Chief Opinions Editor
This past weekend, Donald Trump was on everyone’s mind. Trump had finally invaded the one area of pop culture that we thought was impervious to politics: professional sports. This past week Donald Trump took his first jab at the world of sports when he uninvited the NBA Champion Golden State Warriors from visiting the White House, a tradition for any major sports champion. Trump tweeted Saturday morning, @realDonaldTrump: “Going to the White House is considered a great honor for a championship team. Stephen Curry is hesitating, therefore invitation is withdrawn!” This obviously drew ire from athletes from across the world of sports, most notably from NBA superstar LeBron James, who tweeted, @KingJames: “U [sic] bum @StephenCurry30 already said he ain’t going! So therefore ain’t no invite. Going to White House was a great honor until you showed up!”
Trump, however, was not done attacking sports for the day. Saturday afternoon he fired off a string of tweets regarding the recent protests of the National Anthem that have gone on periodically over the past year or so. He tweeted, @realDonaldTrump: “If a player wants the privilege of making millions of dollars in the NFL, or other leagues, he or she should not be allowed to disrespect our Great American Flag (or Country) and should stand for the National Anthem. If not, YOU’RE FIRED. Find something else to do!” This caused one of the weirdest Sundays of football that I have ever experienced. All of a sudden, every team had planned a protest for the National Anthem. Several teams remained in the locker room, several teams kneeled together, and several teams took knees together. Whatever a team ended up doing, the effect was lost on me. What we ultimately ended up with on Sunday was a bunch of different protests each as meaningless and insincere as the one before it.
I was listening to the beginning of the Patriots game on the radio on Sunday afternoon and the WEEI color commentator, Scott Zolak, commented on how loud the booing was during the protests at Gillette Stadium. These protests are legitimately upsetting people. Just this week, AT&T, who owns DirecTV, began offering refunds to their Sunday NFL Ticket subscriptions if someone claims they’re canceling because of the protests. The President probably realizes how unpopular these protests are with his base and that speaking out against them will score him major political points.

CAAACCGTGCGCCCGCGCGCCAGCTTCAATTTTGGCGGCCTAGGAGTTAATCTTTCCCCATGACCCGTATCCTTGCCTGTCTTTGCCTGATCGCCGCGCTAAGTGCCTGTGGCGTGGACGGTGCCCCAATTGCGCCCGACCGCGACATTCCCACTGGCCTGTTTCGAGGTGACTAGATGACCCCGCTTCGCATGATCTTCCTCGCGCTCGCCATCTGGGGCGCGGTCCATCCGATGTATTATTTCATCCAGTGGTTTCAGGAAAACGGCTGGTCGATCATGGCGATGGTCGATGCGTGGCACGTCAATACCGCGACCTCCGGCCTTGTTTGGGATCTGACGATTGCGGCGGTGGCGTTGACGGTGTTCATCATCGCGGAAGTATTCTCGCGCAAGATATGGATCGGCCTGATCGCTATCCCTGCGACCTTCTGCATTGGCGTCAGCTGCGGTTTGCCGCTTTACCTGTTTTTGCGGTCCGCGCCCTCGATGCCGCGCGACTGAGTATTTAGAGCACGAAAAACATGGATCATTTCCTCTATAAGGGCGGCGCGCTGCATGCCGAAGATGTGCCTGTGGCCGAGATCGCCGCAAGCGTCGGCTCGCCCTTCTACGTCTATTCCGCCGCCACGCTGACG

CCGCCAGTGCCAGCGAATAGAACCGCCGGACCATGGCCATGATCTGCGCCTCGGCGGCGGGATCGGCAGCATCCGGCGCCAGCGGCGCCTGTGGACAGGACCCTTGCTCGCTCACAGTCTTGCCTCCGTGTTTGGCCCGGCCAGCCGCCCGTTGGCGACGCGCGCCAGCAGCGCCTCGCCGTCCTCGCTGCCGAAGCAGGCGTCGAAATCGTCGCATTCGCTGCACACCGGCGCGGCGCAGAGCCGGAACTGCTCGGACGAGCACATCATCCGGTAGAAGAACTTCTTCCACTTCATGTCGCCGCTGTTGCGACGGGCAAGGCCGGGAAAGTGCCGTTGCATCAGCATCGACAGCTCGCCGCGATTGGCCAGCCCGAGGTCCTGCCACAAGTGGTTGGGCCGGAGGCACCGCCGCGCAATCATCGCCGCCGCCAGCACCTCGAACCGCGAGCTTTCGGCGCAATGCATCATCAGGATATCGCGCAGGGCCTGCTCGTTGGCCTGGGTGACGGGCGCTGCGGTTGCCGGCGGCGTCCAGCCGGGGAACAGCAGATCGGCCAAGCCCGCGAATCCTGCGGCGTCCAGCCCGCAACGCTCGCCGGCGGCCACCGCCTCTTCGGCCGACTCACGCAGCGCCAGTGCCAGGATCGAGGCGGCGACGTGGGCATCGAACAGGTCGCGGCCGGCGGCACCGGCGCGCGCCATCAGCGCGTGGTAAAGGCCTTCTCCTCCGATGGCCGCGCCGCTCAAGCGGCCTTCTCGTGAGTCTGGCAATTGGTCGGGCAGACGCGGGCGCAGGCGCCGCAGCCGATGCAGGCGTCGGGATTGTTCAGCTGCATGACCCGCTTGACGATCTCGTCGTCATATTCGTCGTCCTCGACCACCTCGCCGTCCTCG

The NFL had a major opportunity to speak out against Trump and defend their right to protest this weekend. But instead it merely doubled down on Anthem protests and made no overt messages about Trump. In my opinion, these current protests are trying to straddle the line between “sticking to sports,” the old adage that athletes should steer clear of politics, and defending themselves against a president who says they should be fired if they protest how they like. There is no overarching ideology behind these protests. They just seem to be driven by a frustration or unhappiness with the President that he spoke out against them. The shots of Cowboy’s owner Jerry Jones and Jaguar’s owner Shad Khan standing in protest on the sidelines is great. But ultimately, these are the very same owners that still refuse to give Colin Kaepernick a job, despite the incredibly poor play from some of the league’s QBs. Ultimately, these protests and the letters written by owners against Donald Trump are merely for PR. They don’t care about the player’s right to protest. Khan and Patriots’ owner Robert Kraft are both personal friends and campaign donors to Donald Trump. If the right to protest was protected by owners, Kaepernick wouldn’t be blacklisted by NFL teams. I ultimately struggle to applaud the league for their protests to protect free speech while Colin Kaepernick is still struggling to find a job.